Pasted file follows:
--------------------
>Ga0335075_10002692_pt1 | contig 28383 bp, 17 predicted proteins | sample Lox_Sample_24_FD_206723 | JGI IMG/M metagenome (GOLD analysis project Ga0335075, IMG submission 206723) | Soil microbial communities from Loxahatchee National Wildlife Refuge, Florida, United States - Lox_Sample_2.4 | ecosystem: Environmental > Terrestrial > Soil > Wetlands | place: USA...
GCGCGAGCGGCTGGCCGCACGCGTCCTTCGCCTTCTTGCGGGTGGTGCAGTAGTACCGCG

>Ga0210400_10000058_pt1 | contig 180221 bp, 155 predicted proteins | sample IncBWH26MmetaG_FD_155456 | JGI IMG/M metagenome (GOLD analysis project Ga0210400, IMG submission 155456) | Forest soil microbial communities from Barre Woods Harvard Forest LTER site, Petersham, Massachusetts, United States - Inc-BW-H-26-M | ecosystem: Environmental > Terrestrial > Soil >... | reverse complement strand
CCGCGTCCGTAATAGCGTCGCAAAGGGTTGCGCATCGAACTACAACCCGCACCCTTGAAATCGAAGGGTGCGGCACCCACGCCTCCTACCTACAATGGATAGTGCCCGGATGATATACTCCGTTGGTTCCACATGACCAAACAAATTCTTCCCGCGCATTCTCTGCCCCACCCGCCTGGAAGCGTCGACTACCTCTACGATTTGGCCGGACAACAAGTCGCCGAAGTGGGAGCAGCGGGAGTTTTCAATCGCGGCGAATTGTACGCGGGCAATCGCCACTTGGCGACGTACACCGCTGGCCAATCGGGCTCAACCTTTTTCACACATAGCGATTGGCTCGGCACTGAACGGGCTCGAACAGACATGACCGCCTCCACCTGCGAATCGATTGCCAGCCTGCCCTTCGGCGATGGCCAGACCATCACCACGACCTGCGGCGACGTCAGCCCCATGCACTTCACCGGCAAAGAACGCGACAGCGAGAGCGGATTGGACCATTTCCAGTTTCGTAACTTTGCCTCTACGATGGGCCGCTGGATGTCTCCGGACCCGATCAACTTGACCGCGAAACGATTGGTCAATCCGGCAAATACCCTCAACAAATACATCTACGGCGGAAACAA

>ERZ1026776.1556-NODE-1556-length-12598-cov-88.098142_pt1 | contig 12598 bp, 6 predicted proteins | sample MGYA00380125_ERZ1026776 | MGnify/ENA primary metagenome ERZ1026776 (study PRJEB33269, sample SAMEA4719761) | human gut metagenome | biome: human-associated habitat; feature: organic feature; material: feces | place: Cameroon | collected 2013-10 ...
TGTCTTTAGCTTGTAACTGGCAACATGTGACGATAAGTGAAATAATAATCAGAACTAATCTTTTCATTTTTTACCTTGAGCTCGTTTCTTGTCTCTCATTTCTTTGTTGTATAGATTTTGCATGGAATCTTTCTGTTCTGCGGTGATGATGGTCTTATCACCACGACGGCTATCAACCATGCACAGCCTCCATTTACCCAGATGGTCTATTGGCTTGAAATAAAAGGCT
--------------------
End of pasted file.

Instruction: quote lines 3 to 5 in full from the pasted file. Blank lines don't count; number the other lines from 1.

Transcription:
>Ga0210400_10000058_pt1 | contig 180221 bp, 155 predicted proteins | sample IncBWH26MmetaG_FD_155456 | JGI IMG/M metagenome (GOLD analysis project Ga0210400, IMG submission 155456) | Forest soil microbial communities from Barre Woods Harvard Forest LTER site, Petersham, Massachusetts, United States - Inc-BW-H-26-M | ecosystem: Environmental > Terrestrial > Soil >... | reverse complement strand
CCGCGTCCGTAATAGCGTCGCAAAGGGTTGCGCATCGAACTACAACCCGCACCCTTGAAATCGAAGGGTGCGGCACCCACGCCTCCTACCTACAATGGATAGTGCCCGGATGATATACTCCGTTGGTTCCACATGACCAAACAAATTCTTCCCGCGCATTCTCTGCCCCACCCGCCTGGAAGCGTCGACTACCTCTACGATTTGGCCGGACAACAAGTCGCCGAAGTGGGAGCAGCGGGAGTTTTCAATCGCGGCGAATTGTACGCGGGCAATCGCCACTTGGCGACGTACACCGCTGGCCAATCGGGCTCAACCTTTTTCACACATAGCGATTGGCTCGGCACTGAACGGGCTCGAACAGACATGACCGCCTCCACCTGCGAATCGATTGCCAGCCTGCCCTTCGGCGATGGCCAGACCATCACCACGACCTGCGGCGACGTCAGCCCCATGCACTTCACCGGCAAAGAACGCGACAGCGAGAGCGGATTGGACCATTTCCAGTTTCGTAACTTTGCCTCTACGATGGGCCGCTGGATGTCTCCGGACCCGATCAACTTGACCGCGAAACGATTGGTCAATCCGGCAAATACCCTCAACAAATACATCTACGGCGGAAACAA

>ERZ1026776.1556-NODE-1556-length-12598-cov-88.098142_pt1 | contig 12598 bp, 6 predicted proteins | sample MGYA00380125_ERZ1026776 | MGnify/ENA primary metagenome ERZ1026776 (study PRJEB33269, sample SAMEA4719761) | human gut metagenome | biome: human-associated habitat; feature: organic feature; material: feces | place: Cameroon | collected 2013-10 ...